The Wonderful, Fabulous, Versatile Sweet Potato


There is nothing like a hot baked sweet potato with butter melting and maybe a little brown sugar or cinnamon! Yum! Or what about yam casserole at Thanksgiving? Sprinkle a pecan topping and melt some marshmallows and you are ready to go! As good as those things are many people don’t realize this tasty tuber is so much more and is so versatile.

The sweet potato according to nutritionists at the Center for Science in the Public Interest (CSPI) is the richest vegetable in complex carbohydrates and ranks number one in nutrition far above the humble white potato and surprisingly more so than many other vegetables. In fact CSPI ranked the sweet potato number one in nutrition of ALL vegetables. With a score of 184 it outscored most vegetables by more than 100 points! How were they graded? Points were given for dietary fiber, naturally occurring sugars and complex carbohydrates, protein, vitamins A and C, iron and calcium. Points were deducted for fat, especially saturated fat. Also, sodium, cholesterol, added refined sugars and caffeine were considered. Look at these comparisons to other vegetables:

Sweet potato baked 184
Potato, baked 83
Spinach 76
Kale 55
Mixed Vegetables 52
Broccoli 52
Winter Squash, Baked 44
Brussels Sprouts 37
Cabbage, Raw 34
Green Peas 33
Carrot 30
Okra 30
Corn on the Cob 27
Tomato 27
Green Pepper 26
Cauliflower 25
Artichoke 24
Romaine Lettuce 24
(SOURCE: The Center for Science in the Public Interest, Washington D.C.)

Sweet potatoes are highest in beta-carotene, vitamin A, vitamin B6 and vitamin C; fiber, thiamine, niacin, potassium and copper. They are also a good source of protein, calcium and vitamin E. Well, I could go on and on but I am here to discuss the versatility of this super food and to give you some ideas on how to use this versatile tuber in some ways you may not have thought of.

The sweet potato has become my ‘go to’ vegetable for adding to recipes. One thing I love to do is stir fry. It is a great way to prepare a colorful, healthy meal or use as a side dish. First I wash the sweet potato and most of the time I leave the peelings on. I do cut off any bad spots and usually cut the ends off. Now, get that shredder or food processor out; personally I love the versatility of the old fashioned metal shredder. Just shred the amount of sweet potato you think you will need. I find one potato goes pretty far depending what else you stir fry with it. The great thing about stir fry is it only takes a couple of teaspoons of oil. Go ahead and use a healthy oil like olive oil, grape seed oil or coconut oil. You may want to throw in a couple pats of butter also. Throw in some fresh Kale or whatever your favorite cruciferous green may be. Use your imagination and use whatever vegetables you like. Experiment with combinations to figure out what you like best. I like to chop up asparagus, carrots, cabbage, bell pepper and onion… I’m always experimenting. Teriyaki sauce surprisingly really enhances the flavor of shredded sweet potato in a stir fry. You can also add meat of your choice that has already been cooked and cut to small size. Season to taste. You can add salt, pepper, turmeric, garlic… whatever you like!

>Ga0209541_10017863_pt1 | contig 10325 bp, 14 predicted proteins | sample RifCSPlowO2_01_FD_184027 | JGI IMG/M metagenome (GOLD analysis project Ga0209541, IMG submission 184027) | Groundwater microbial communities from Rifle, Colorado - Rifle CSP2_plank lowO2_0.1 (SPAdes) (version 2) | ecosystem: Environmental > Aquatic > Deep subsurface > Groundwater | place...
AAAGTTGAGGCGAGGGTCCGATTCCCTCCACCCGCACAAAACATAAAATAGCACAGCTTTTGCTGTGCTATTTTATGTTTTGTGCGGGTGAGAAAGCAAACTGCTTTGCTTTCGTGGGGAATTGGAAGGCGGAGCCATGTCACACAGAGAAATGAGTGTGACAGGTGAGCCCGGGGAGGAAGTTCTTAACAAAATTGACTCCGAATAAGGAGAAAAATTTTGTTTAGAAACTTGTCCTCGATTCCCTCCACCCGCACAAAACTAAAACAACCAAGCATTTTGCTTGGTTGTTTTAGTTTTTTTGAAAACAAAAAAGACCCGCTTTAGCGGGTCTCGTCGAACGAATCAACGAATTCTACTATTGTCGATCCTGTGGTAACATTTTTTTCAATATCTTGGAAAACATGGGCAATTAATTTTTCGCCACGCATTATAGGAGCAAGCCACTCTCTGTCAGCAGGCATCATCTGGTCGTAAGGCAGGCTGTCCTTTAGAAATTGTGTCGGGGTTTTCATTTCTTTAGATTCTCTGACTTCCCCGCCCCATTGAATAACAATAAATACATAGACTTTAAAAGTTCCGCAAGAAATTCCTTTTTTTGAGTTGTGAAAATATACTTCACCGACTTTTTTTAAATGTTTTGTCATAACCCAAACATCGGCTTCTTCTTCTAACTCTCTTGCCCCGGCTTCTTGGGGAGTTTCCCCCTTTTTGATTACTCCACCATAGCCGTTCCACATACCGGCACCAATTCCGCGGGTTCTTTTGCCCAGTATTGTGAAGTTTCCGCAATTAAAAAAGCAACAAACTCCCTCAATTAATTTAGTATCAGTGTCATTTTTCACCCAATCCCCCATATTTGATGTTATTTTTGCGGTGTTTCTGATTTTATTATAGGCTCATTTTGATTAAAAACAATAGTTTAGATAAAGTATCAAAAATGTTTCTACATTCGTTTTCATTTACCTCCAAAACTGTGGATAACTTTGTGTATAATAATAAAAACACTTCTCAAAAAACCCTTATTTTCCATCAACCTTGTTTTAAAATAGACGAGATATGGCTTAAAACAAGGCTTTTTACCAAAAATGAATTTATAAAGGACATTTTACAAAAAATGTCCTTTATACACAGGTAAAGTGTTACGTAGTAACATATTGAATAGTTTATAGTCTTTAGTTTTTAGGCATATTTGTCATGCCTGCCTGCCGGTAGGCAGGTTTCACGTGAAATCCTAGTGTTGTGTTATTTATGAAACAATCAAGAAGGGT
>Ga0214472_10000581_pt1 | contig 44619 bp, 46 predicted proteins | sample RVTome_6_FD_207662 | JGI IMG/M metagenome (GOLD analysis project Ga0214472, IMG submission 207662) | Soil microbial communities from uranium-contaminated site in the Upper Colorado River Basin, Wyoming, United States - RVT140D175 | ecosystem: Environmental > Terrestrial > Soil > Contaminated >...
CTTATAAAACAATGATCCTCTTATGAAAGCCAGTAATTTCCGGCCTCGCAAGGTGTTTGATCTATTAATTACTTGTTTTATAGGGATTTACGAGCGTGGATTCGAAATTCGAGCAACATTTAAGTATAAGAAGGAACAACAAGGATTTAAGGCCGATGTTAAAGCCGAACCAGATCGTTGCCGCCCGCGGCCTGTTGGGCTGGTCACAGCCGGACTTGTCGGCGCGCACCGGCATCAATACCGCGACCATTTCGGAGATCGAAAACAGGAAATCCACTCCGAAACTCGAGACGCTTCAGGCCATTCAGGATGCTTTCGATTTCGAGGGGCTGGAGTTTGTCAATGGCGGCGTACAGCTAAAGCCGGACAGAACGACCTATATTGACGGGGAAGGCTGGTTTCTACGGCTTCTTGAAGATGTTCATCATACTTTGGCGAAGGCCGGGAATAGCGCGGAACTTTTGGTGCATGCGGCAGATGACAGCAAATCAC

How about a nice quiche? Rather than using a pie crust here is a healthy twist. Bake your sweet potatoes, peel and then smash and spread around a pie dish all the way up onto walls of dish creating a sweet potato pie crust. Bake in oven about 375°F until baked slightly dry to the touch. While it is baking stir fry together some of your favorite vegetables. I like eggplant, kale, zucchini, mushrooms, carrots and other vegetables in various combinations. When sweet potato pie crust is done baking just pour all that stir fry in the pie shell. If you wish, you can also add meat of your choice that has already been cooked and cut to small size. Crack a couple of eggs into the mix and a little shredded cheese. Stir this around just a little. If you like a cheesy topping add some shredded cheese as a topping. Then back into the oven until the egg is thoroughly cooked through and the cheese has browned to your liking, maybe even switch to broil just to get a crusty cheese topping.

Sweet potatoes can also be made into a healthy pan of brownies. 1 cup of mashed sweet potato should do. Mix in 3 whisked eggs, ¼ cup each of coconut oil and honey. ¼ tsp. of vanilla extract and cinnamon. Mix in 2 tbsp. of cocoa powder, more if you like it more chocolaty; 3-1/2 tbsp. of your favorite flour. Mix it all together and bake at 350°F for about 30 minutes. Really tasty and healthy.

Gypsy Soup is another recipe I love. In a large pot sauté some onions, garlic, celery and some bite sized chunks of sweet potatoes about five minutes with some turmeric, basil, salt, cinnamon, even a little cayenne if you like a kick. Add about 3 cups of broth of your choice. Let it simmer about 15 minutes and then add vegetables like celery, tomatoes, sweet peppers, cauliflower florets… whatever you like. Let it simmer another 10 minutes and you have a delicious stew.

That gives you a few ideas to work with. Just go wild and you will be surprised how versatile the sweet potato can be!

Sweet Potato Nutrition Facts (for one medium size sweet potato)

Calories 130
Fat 0.39 g
Protein 2.15 g
Net Carbs 31.56 g
Dietary Fiber 3.9 g
Calcium 28.6 mg
Sodium 16.9 mg
Potassium 265.2 mg
Folate 18.2 mcg
Vitamin C 29.51 mg
Vitamin A 26081.9 IU
(Source: US Department of Agriculture)

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